Wounds can occur on any part of the body. Most minor wounds can be treated at home. In this article, learn how to apply first aid for cuts and wounds.
Key Points in Treating Cuts and Wounds
Though some wounds may be minor and can heal on their own without more than a bandaid, some cases may be more serious. It is important to clean and protect the wound from infection.
Here are other tips to remember:
- Remember to stop the bleeding. Do this by applying pressure to the wound with a clean cloth or gauze.
- Remember to clean the wound using cool water.
- Always protect the wound with bandages until it has formed a scab.
- Keep the wound clean while it is healing. Cover the wound with a bandaid if it is likely to get dirty or irritated.
- Always be mindful and observant for any signs of infection.
- Immediately seek medical attention if you cannot stop the wound from bleeding, or if you suspect a more serious injury.
How to Apply First Aid for Cuts and Wounds
Here are the steps to performing first aid on various cuts and wounds.
Calm your child
If your child is crying due to pain or shock from the wound, the first step is to calm them down. This can make treatment of the wound easier as your child will become more cooperative. Comfort your child and inform them of how you can help treat the wound.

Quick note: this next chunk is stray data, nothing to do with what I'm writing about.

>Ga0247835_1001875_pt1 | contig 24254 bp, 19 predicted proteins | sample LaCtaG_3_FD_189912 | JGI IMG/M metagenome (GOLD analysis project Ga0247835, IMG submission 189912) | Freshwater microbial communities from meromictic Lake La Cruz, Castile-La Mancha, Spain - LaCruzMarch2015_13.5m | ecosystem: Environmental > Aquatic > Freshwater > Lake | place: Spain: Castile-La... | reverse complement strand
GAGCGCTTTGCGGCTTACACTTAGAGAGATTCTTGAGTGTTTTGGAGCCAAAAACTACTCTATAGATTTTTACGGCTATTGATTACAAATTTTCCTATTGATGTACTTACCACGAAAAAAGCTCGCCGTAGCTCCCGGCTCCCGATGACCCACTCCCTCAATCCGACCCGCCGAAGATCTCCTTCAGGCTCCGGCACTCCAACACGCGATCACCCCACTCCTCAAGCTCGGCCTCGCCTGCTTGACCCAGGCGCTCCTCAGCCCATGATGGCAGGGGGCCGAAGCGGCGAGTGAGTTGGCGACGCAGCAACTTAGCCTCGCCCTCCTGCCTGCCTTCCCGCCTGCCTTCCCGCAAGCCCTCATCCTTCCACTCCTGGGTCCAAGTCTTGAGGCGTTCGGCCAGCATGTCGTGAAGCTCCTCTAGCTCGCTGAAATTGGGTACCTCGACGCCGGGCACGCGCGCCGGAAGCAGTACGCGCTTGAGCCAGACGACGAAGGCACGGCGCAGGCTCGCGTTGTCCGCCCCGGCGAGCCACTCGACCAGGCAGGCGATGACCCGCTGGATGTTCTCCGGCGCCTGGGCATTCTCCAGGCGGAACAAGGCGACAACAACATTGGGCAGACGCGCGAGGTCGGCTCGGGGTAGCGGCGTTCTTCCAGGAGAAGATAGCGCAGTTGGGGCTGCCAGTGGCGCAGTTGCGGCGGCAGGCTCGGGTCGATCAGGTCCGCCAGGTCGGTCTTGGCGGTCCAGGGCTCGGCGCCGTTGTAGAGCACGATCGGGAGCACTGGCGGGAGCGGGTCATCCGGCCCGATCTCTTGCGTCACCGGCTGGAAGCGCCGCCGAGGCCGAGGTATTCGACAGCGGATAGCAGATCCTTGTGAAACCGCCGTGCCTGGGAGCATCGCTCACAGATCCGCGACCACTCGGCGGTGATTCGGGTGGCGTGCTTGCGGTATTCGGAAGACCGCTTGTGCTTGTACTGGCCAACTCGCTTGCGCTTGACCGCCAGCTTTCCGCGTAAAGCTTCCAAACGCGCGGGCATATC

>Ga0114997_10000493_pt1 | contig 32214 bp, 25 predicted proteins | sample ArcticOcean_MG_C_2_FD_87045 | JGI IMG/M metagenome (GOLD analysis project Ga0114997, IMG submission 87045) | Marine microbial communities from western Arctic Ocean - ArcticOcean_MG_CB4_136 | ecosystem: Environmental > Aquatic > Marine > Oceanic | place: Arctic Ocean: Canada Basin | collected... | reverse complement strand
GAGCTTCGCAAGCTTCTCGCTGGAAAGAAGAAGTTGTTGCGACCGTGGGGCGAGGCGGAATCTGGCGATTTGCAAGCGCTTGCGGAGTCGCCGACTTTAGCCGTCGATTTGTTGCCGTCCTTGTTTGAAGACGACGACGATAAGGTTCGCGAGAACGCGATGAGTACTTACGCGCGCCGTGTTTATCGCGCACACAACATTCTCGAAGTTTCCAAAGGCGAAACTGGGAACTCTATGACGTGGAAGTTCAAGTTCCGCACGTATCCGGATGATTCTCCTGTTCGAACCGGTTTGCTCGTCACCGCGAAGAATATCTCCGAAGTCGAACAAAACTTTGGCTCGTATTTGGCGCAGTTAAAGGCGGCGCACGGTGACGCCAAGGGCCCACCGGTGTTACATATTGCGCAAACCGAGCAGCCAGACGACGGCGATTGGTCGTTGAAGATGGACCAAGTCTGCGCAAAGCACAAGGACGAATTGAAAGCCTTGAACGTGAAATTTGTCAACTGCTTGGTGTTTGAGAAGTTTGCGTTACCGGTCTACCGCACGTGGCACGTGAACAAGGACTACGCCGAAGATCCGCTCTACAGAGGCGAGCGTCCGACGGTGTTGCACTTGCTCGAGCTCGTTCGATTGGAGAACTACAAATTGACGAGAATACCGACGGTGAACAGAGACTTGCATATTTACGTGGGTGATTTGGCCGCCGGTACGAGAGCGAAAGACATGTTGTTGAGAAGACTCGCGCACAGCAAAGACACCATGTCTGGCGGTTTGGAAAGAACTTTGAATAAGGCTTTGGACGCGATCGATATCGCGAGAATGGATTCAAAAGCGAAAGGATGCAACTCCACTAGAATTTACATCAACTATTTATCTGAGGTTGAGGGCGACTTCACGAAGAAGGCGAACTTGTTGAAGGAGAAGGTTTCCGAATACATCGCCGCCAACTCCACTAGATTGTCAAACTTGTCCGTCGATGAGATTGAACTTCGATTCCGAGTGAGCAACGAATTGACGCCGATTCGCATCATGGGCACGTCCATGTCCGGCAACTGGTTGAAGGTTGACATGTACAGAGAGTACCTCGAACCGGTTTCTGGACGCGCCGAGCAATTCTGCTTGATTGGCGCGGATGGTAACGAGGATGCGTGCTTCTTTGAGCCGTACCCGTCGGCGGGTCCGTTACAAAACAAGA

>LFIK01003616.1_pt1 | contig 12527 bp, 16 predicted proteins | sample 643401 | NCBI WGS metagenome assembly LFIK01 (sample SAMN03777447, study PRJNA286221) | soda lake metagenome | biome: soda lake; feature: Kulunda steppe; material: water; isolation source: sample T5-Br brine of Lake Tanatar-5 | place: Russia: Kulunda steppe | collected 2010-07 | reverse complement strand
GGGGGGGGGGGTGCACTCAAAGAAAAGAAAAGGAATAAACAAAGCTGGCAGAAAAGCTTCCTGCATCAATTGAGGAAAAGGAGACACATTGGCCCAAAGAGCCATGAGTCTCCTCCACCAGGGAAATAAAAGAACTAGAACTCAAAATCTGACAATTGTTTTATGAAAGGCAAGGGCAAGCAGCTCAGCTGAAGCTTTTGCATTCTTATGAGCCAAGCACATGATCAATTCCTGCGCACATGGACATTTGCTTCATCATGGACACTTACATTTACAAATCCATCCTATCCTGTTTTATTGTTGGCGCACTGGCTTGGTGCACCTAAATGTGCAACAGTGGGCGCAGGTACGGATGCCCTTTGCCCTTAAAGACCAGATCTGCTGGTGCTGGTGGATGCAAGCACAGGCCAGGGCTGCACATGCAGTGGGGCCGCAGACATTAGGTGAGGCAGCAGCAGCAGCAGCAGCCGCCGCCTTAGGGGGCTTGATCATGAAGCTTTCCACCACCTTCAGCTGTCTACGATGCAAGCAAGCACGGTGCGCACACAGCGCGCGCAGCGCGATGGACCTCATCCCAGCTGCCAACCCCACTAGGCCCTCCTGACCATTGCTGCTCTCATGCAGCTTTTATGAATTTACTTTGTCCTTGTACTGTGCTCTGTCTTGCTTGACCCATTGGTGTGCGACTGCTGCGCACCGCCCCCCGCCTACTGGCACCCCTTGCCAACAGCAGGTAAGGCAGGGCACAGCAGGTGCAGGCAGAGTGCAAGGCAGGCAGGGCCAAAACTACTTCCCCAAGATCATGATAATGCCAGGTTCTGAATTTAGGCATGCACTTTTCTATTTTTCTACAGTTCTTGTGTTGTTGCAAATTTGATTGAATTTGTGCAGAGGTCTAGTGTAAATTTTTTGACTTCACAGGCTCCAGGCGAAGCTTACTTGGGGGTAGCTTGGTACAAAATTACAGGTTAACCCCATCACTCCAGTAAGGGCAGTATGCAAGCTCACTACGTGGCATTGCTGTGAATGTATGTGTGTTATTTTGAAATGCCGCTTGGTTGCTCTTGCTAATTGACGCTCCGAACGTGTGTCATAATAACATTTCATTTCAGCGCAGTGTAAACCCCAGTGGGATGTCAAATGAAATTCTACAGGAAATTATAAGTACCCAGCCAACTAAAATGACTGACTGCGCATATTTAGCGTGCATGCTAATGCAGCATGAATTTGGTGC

Wash your hands
The next step in applying first aid for cuts and wounds is to wash your hands. Properly wash your hands with soap and water to make sure that your hands are clean. This will help ensure that the wound will not get infected and to prevent serious complications from developing.
Stop the bleeding
If the wound is bleeding, you have to stop it. You can stop it by applying firm pressure on the wound with a clean cloth or gauze. Keep the pressure until it stops bleeding.
Clean the wound
Once you have stopped the bleeding, assess your child’s wound. If you notice that the wound is shallow, but has some dirt or grit, then clean it. You can use tweezers and warm water to remove the dirt. Do not agitate the wound by scrubbing.
Bandage the wound
Once the wound is clean, cover it with a bandage. Regularly replace it until the wound forms a scab. The dressing protects the wound and prevents it from getting infected. This also stops the wound from forming and oozing pus and reduces the pain your child may feel.